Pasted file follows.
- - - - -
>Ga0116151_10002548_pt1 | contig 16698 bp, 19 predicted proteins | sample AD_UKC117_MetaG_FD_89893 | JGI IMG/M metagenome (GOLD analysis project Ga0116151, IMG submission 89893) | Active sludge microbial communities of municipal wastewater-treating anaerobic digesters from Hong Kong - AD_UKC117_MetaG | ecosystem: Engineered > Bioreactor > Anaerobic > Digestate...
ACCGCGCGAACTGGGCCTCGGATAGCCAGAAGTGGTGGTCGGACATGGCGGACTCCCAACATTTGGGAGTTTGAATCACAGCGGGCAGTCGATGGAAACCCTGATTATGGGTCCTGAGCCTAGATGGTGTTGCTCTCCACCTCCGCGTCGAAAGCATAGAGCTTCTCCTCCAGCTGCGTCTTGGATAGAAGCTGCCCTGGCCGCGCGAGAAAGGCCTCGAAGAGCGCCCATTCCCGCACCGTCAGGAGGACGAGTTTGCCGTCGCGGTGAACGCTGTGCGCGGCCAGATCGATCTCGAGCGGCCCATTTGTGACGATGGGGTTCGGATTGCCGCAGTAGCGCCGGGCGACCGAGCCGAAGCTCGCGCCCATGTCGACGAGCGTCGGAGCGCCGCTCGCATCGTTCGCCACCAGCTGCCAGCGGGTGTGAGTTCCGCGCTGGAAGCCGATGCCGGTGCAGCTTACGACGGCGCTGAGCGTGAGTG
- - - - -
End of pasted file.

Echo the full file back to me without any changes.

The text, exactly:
>Ga0116151_10002548_pt1 | contig 16698 bp, 19 predicted proteins | sample AD_UKC117_MetaG_FD_89893 | JGI IMG/M metagenome (GOLD analysis project Ga0116151, IMG submission 89893) | Active sludge microbial communities of municipal wastewater-treating anaerobic digesters from Hong Kong - AD_UKC117_MetaG | ecosystem: Engineered > Bioreactor > Anaerobic > Digestate...
ACCGCGCGAACTGGGCCTCGGATAGCCAGAAGTGGTGGTCGGACATGGCGGACTCCCAACATTTGGGAGTTTGAATCACAGCGGGCAGTCGATGGAAACCCTGATTATGGGTCCTGAGCCTAGATGGTGTTGCTCTCCACCTCCGCGTCGAAAGCATAGAGCTTCTCCTCCAGCTGCGTCTTGGATAGAAGCTGCCCTGGCCGCGCGAGAAAGGCCTCGAAGAGCGCCCATTCCCGCACCGTCAGGAGGACGAGTTTGCCGTCGCGGTGAACGCTGTGCGCGGCCAGATCGATCTCGAGCGGCCCATTTGTGACGATGGGGTTCGGATTGCCGCAGTAGCGCCGGGCGACCGAGCCGAAGCTCGCGCCCATGTCGACGAGCGTCGGAGCGCCGCTCGCATCGTTCGCCACCAGCTGCCAGCGGGTGTGAGTTCCGCGCTGGAAGCCGATGCCGGTGCAGCTTACGACGGCGCTGAGCGTGAGTG